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Russia supports OSCE reform


THE HAGUE, June 29 (RIA Novosti political commentator Marianna Belenkaya). Reform of the Organization for Security and Cooperation in Europe (OSCE) was central to Russian Foreign Minister Sergei Lavrov's talks in the Netherlands on June 27-28.

Russia is above all unsatisfied with the election monitoring procedure and frequently biased work of the OSCE missions.

This is a painful issue for Russia, particularly after the OSCE focused on monitoring elections and the political situation in former Soviet republics, including the self-proclaimed republics of South Ossetia (the Caucasus) and Transdnestr (a region in Moldova where ethnic Russians are in the majority) that traditionally rely on Russia's support. Moscow is also unhappy that OSCE observers had the final say in judging the transparency and democratic character of the elections. However, Russian diplomats doubt the objectivity of OSCE observers.

"It is important for us to understand who appoints heads of various OSCE missions, including those that monitor elections, and who authorizes them," Lavrov said following talks with his Dutch counterpart, Bernard Bot. Lavrov said the procedure for appointing mission heads remained unclear.

Diplomatic sources in the OSCE told RIA Novosti that the organization's decision-making mechanism had been unregulated for 15 years, which meant OSCE mission leaders could maneuver and make conclusions depending on the political situation.

By way of example, Lavrov said William Walker, the head of the OSCE mission in Yugoslavia in 1999, came up with conclusions under U.S. pressure that led NATO to decide in favor of launching air strikes against Yugoslavia. Walker then visited the village of Racak where he found tens of corpses, and immediately said it was an act of genocide. Lavrov said Walker's "statement prompted many governments that planned to use force to bring the order to Yugoslavia that they thought was correct to say 'our patience has been exhausted, we're using force'."

It is still unclear what exactly happened in Racak. According to Lavrov, the EU later ordered a report from Finnish pathologists. The report was given to the EU and then handed over to the International Criminal Tribunal for the Former Yugoslavia. Some details then leaked to the press. According to media reports, the pathologists' conclusions refuted Walker's statements and said the dead bodies had belonged to soldiers dressed in civilian clothes. Ironically, despite Russia's insistent requests, the report was never presented to the UN Security Council, which had actually set up the Tribunal.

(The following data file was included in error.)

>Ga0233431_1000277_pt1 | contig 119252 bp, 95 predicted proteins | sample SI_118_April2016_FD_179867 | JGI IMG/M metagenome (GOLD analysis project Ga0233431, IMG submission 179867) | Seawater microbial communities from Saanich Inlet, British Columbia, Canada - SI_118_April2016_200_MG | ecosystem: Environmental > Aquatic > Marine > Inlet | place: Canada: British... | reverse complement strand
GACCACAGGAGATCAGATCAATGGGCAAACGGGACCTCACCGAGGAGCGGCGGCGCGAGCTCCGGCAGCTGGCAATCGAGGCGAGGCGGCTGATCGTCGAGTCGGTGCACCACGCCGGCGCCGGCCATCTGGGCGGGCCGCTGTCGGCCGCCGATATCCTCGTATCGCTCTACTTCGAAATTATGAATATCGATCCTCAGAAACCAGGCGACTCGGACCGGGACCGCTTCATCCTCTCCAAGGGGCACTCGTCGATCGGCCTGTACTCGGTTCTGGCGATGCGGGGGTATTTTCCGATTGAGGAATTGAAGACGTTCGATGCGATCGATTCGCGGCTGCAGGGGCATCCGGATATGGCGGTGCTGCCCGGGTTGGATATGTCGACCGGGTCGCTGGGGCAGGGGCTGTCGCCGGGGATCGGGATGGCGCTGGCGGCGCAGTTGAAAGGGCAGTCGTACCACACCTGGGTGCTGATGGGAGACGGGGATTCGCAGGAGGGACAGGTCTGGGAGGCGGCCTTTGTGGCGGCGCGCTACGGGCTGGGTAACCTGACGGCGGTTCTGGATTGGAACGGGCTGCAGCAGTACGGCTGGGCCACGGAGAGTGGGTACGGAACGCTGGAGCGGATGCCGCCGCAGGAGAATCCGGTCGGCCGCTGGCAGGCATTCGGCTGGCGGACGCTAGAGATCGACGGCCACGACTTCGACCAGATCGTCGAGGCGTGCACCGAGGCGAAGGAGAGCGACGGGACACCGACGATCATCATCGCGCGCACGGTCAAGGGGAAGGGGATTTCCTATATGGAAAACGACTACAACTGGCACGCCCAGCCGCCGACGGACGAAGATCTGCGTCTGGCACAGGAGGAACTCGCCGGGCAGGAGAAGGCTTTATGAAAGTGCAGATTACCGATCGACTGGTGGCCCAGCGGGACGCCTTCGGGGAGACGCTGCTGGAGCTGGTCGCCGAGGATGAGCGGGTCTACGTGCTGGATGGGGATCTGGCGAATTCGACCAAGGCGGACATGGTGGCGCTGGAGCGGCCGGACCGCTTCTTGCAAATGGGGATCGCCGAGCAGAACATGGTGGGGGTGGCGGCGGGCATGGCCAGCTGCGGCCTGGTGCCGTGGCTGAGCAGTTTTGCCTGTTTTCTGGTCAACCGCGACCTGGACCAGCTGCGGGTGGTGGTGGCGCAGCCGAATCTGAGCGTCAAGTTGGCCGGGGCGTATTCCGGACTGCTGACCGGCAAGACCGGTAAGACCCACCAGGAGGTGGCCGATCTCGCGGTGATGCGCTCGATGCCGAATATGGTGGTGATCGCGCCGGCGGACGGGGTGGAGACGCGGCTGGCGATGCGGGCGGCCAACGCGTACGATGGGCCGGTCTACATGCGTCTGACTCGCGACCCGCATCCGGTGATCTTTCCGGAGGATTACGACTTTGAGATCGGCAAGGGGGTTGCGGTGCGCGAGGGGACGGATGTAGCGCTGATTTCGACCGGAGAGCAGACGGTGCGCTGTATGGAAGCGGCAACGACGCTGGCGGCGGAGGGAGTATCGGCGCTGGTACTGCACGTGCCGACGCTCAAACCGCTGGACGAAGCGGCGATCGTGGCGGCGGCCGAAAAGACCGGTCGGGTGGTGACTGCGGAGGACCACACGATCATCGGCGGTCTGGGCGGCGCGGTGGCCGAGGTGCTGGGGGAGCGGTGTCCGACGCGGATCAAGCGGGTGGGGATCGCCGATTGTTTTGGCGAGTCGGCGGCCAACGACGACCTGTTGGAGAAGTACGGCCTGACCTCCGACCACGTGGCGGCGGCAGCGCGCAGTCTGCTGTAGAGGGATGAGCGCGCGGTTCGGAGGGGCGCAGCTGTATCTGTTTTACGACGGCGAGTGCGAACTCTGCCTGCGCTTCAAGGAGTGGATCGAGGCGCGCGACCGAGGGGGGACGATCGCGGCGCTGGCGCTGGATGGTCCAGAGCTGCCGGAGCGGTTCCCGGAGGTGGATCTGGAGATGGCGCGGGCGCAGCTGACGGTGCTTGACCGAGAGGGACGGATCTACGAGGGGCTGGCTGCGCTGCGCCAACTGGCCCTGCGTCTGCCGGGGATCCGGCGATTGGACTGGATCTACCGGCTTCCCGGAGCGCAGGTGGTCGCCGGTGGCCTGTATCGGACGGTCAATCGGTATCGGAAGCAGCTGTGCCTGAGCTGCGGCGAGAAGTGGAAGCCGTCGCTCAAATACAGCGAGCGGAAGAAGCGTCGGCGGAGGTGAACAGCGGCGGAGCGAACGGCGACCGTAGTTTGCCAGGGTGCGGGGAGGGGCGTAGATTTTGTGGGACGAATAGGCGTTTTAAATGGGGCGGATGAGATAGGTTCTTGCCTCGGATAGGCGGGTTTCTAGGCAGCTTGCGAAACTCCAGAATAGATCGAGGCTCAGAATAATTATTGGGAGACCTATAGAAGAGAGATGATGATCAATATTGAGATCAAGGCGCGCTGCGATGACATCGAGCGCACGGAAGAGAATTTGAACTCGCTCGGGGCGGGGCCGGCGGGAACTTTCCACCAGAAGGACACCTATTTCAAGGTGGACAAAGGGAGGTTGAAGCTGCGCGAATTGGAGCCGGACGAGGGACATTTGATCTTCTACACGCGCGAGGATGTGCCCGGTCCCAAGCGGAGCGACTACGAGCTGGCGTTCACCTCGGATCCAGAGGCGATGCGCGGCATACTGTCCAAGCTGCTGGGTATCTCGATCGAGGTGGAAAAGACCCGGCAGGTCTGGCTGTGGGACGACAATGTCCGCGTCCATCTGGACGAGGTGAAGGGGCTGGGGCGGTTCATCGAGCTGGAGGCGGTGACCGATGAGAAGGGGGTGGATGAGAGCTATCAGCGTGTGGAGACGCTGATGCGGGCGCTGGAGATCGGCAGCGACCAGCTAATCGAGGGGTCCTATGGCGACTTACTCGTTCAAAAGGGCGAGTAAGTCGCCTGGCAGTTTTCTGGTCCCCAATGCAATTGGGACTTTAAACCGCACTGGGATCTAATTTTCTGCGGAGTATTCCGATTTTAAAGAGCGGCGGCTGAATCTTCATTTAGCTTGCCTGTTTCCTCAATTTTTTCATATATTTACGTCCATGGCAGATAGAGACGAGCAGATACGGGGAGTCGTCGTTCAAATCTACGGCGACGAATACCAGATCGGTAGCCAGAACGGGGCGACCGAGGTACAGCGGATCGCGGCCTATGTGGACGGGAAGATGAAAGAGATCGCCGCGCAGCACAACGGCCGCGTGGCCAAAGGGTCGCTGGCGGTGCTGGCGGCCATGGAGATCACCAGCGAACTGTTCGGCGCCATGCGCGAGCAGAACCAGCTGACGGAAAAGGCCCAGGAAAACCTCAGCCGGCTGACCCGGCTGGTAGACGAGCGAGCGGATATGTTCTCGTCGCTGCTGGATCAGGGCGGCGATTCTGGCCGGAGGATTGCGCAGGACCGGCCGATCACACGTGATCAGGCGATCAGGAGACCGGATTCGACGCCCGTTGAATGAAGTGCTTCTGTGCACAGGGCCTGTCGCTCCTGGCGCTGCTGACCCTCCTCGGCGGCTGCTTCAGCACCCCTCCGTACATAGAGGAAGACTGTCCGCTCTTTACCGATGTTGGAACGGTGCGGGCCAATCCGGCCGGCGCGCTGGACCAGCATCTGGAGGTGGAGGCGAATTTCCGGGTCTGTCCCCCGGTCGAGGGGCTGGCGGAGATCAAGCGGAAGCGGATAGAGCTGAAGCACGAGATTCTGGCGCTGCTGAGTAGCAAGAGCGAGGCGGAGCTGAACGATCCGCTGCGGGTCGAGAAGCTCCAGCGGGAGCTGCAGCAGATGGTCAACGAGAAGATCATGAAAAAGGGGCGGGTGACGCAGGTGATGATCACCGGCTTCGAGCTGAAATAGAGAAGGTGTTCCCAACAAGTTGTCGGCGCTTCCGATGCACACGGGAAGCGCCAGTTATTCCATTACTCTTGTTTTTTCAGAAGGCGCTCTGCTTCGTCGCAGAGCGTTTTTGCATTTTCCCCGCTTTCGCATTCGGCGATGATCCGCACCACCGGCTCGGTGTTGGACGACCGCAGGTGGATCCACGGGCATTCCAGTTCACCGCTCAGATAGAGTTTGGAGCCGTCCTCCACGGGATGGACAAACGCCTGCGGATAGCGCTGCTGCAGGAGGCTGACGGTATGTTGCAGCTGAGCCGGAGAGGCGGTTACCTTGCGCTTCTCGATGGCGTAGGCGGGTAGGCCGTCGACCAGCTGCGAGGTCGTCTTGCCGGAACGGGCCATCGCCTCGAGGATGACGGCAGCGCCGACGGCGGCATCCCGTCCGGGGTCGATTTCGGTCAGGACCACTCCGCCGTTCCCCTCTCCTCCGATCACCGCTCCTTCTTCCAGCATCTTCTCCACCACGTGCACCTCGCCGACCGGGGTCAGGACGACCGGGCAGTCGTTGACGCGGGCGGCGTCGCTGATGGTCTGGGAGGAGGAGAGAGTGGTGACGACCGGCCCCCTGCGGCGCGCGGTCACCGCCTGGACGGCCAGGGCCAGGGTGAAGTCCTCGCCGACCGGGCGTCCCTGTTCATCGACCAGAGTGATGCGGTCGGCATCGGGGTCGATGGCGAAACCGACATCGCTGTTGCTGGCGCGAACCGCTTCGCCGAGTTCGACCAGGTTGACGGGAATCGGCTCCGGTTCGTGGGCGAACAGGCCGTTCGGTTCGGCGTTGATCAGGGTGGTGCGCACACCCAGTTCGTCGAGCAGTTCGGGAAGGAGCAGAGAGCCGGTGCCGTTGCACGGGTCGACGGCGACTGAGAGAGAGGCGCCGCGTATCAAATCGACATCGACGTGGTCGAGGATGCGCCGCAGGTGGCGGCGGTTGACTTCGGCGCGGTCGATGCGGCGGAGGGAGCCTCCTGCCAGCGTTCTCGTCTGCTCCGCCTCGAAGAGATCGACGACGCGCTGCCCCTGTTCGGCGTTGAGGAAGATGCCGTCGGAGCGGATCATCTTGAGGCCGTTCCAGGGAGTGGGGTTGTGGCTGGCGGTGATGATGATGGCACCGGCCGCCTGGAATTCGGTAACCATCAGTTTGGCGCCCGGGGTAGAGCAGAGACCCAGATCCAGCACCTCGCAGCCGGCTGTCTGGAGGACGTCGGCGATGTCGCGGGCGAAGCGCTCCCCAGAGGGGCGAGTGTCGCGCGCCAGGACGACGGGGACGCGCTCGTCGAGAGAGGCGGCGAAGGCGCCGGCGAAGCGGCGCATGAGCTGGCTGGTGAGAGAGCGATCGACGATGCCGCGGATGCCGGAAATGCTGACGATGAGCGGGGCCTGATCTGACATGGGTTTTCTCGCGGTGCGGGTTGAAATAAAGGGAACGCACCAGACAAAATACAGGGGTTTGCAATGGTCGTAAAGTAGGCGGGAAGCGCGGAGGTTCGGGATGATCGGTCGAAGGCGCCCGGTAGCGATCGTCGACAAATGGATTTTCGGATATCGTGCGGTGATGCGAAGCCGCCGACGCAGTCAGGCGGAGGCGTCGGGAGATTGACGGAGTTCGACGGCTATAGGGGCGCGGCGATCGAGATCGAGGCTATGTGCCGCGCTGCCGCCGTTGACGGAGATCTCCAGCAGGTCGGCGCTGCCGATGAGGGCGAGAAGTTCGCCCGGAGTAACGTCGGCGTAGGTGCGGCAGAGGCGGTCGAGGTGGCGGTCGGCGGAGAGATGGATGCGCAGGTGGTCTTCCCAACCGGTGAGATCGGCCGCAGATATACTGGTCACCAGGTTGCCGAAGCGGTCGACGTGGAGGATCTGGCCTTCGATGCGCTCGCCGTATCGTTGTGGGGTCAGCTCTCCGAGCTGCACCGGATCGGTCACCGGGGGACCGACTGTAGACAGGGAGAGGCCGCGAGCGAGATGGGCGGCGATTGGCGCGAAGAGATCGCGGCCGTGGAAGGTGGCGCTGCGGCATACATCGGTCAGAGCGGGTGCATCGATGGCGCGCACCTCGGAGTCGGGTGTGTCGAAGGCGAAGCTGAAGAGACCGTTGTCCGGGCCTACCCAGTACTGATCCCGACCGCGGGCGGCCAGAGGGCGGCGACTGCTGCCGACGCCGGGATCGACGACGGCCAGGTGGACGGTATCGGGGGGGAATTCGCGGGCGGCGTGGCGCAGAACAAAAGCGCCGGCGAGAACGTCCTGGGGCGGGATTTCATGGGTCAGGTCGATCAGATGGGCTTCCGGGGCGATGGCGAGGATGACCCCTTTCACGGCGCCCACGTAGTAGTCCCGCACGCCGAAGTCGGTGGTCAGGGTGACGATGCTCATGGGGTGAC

"I have personally spoken to Carla Del Ponte, the chief prosecutor of the Tribunal," Lavrov said. "Under various excuses such as confidentiality or technical problems, she only provided the UN Security Council with a few general summaries of the report, which gave no answers to the key questions. We recently tried to obtain the report, but we were told that it had been lost." This example indicates once again the responsibility of the OSCE mission heads and what serious consequences a single mistake can have.

"Therefore, we want to know who authorizes them to do what," he said. Moreover, they represent Moscow's interests too, though de jure and not de facto, as Moscow is a full-fledged member of the OSCE. In other words, Russia basically pays for its interests to be undermined in the former Soviet republics.

Russia raised the question of the OSCE reform, including its financing mechanisms, at the summit of the OSCE Foreign Ministers' Council in Sofia in November 2004. Moscow does not want to be responsible for others' mistakes. However, the organization's highest-ranking officials failed to take Russia's proposals into consideration then. Presently, the situation is changing, slowly but surely, according to Foreign Ministry officials. However, if OSCE nations do not apply their current realization in practice, Russia might have to implement the emergency measures it has promised: blocking the OSCE budget.

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